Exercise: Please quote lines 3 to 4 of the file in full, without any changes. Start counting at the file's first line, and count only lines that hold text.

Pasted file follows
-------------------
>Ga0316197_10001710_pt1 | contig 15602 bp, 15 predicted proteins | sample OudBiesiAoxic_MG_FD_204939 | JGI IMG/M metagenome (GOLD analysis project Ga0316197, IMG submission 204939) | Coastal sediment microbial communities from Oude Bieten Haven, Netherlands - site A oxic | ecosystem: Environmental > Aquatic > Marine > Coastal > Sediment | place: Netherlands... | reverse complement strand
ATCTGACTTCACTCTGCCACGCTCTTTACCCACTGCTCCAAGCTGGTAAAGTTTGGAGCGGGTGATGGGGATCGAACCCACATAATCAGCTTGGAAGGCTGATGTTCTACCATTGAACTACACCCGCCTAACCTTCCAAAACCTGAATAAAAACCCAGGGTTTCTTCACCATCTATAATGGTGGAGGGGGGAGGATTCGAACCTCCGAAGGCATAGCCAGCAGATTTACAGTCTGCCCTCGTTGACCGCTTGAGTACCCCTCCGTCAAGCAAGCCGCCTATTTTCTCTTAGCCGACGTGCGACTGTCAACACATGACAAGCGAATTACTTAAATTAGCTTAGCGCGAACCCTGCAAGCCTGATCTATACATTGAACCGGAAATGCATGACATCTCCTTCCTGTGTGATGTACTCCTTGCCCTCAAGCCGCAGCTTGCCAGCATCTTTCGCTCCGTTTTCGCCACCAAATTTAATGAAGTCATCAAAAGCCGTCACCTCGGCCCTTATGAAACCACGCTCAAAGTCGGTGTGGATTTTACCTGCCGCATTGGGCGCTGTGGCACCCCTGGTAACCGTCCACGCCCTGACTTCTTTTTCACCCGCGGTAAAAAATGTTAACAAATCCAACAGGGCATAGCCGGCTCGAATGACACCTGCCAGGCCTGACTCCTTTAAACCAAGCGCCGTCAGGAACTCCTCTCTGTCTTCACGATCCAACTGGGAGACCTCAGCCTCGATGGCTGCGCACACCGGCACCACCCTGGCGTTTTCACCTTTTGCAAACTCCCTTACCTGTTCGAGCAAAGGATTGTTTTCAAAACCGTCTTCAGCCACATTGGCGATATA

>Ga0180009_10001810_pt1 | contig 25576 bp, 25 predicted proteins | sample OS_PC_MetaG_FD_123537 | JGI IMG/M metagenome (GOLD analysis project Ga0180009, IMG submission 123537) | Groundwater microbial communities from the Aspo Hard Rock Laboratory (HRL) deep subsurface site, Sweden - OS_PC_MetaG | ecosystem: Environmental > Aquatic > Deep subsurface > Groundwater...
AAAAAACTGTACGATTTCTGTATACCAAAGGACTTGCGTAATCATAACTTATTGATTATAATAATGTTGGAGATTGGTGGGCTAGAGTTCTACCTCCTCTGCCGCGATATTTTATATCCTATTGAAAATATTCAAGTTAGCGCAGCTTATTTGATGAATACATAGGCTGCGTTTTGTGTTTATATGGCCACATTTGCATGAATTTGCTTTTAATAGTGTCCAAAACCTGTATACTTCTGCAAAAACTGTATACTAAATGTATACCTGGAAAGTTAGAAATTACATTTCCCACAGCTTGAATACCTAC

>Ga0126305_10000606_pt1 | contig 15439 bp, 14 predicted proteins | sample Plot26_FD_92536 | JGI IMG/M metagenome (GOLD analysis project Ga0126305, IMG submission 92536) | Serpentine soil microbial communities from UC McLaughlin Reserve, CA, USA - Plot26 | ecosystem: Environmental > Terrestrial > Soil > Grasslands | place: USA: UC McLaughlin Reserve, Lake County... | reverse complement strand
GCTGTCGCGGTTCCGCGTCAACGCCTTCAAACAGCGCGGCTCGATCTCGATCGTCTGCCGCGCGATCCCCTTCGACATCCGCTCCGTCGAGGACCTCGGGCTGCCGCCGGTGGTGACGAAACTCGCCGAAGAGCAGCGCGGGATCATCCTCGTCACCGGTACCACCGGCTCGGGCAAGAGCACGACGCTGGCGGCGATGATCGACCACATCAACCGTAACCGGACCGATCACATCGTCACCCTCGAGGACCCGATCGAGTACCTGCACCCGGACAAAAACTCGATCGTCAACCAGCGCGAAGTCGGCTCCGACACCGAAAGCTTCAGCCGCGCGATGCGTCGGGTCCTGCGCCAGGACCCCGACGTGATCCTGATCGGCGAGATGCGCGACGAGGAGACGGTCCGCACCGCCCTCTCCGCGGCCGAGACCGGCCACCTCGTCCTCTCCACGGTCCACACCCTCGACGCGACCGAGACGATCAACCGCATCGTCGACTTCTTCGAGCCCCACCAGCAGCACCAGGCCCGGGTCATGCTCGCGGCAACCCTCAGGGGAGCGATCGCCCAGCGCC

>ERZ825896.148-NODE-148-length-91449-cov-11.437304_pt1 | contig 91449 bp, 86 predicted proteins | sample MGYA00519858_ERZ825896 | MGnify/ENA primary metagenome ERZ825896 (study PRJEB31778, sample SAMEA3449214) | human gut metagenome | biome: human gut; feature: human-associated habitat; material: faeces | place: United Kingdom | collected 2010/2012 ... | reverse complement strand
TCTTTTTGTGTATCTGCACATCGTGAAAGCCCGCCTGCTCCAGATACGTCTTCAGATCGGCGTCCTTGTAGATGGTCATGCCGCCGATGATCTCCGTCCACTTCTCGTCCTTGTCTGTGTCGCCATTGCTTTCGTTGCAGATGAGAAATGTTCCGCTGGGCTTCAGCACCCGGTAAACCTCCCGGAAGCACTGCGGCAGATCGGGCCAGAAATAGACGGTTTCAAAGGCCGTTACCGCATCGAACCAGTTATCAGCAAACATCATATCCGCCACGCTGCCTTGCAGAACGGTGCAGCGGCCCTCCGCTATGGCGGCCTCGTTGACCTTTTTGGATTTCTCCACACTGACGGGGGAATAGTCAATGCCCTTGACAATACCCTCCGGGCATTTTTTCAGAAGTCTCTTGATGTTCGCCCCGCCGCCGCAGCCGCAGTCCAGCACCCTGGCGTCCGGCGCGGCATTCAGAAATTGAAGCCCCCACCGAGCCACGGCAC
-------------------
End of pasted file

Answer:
>Ga0180009_10001810_pt1 | contig 25576 bp, 25 predicted proteins | sample OS_PC_MetaG_FD_123537 | JGI IMG/M metagenome (GOLD analysis project Ga0180009, IMG submission 123537) | Groundwater microbial communities from the Aspo Hard Rock Laboratory (HRL) deep subsurface site, Sweden - OS_PC_MetaG | ecosystem: Environmental > Aquatic > Deep subsurface > Groundwater...
AAAAAACTGTACGATTTCTGTATACCAAAGGACTTGCGTAATCATAACTTATTGATTATAATAATGTTGGAGATTGGTGGGCTAGAGTTCTACCTCCTCTGCCGCGATATTTTATATCCTATTGAAAATATTCAAGTTAGCGCAGCTTATTTGATGAATACATAGGCTGCGTTTTGTGTTTATATGGCCACATTTGCATGAATTTGCTTTTAATAGTGTCCAAAACCTGTATACTTCTGCAAAAACTGTATACTAAATGTATACCTGGAAAGTTAGAAATTACATTTCCCACAGCTTGAATACCTAC